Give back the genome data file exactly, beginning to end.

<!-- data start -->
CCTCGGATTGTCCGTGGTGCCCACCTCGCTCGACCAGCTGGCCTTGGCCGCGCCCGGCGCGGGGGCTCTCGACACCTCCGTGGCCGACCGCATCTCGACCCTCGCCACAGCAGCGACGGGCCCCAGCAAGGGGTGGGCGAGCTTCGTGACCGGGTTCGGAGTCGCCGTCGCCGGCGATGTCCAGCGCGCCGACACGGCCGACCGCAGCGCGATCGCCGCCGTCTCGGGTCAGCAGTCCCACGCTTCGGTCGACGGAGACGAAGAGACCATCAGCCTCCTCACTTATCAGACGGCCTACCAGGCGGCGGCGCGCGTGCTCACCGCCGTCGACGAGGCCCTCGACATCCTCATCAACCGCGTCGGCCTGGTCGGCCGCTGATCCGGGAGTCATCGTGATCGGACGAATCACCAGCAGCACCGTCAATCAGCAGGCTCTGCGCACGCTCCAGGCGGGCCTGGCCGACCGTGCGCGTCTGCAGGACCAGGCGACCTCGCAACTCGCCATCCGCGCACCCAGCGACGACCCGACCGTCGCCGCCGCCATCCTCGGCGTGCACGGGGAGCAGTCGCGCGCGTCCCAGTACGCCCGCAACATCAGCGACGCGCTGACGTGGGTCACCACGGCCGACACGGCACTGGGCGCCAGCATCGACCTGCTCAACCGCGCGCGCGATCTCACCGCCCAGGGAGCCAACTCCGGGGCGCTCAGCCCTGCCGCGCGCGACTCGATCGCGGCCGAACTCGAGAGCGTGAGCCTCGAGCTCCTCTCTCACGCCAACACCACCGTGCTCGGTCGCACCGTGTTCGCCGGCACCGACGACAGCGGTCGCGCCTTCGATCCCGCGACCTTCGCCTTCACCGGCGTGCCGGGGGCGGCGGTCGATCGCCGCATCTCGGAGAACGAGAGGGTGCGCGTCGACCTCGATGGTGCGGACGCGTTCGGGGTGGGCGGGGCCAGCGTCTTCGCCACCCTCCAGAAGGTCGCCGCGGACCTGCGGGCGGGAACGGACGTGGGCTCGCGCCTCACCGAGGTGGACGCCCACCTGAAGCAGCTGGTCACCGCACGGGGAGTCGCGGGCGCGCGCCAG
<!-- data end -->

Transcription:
CCTCGGATTGTCCGTGGTGCCCACCTCGCTCGACCAGCTGGCCTTGGCCGCGCCCGGCGCGGGGGCTCTCGACACCTCCGTGGCCGACCGCATCTCGACCCTCGCCACAGCAGCGACGGGCCCCAGCAAGGGGTGGGCGAGCTTCGTGACCGGGTTCGGAGTCGCCGTCGCCGGCGATGTCCAGCGCGCCGACACGGCCGACCGCAGCGCGATCGCCGCCGTCTCGGGTCAGCAGTCCCACGCTTCGGTCGACGGAGACGAAGAGACCATCAGCCTCCTCACTTATCAGACGGCCTACCAGGCGGCGGCGCGCGTGCTCACCGCCGTCGACGAGGCCCTCGACATCCTCATCAACCGCGTCGGCCTGGTCGGCCGCTGATCCGGGAGTCATCGTGATCGGACGAATCACCAGCAGCACCGTCAATCAGCAGGCTCTGCGCACGCTCCAGGCGGGCCTGGCCGACCGTGCGCGTCTGCAGGACCAGGCGACCTCGCAACTCGCCATCCGCGCACCCAGCGACGACCCGACCGTCGCCGCCGCCATCCTCGGCGTGCACGGGGAGCAGTCGCGCGCGTCCCAGTACGCCCGCAACATCAGCGACGCGCTGACGTGGGTCACCACGGCCGACACGGCACTGGGCGCCAGCATCGACCTGCTCAACCGCGCGCGCGATCTCACCGCCCAGGGAGCCAACTCCGGGGCGCTCAGCCCTGCCGCGCGCGACTCGATCGCGGCCGAACTCGAGAGCGTGAGCCTCGAGCTCCTCTCTCACGCCAACACCACCGTGCTCGGTCGCACCGTGTTCGCCGGCACCGACGACAGCGGTCGCGCCTTCGATCCCGCGACCTTCGCCTTCACCGGCGTGCCGGGGGCGGCGGTCGATCGCCGCATCTCGGAGAACGAGAGGGTGCGCGTCGACCTCGATGGTGCGGACGCGTTCGGGGTGGGCGGGGCCAGCGTCTTCGCCACCCTCCAGAAGGTCGCCGCGGACCTGCGGGCGGGAACGGACGTGGGCTCGCGCCTCACCGAGGTGGACGCCCACCTGAAGCAGCTGGTCACCGCACGGGGAGTCGCGGGCGCGCGCCAG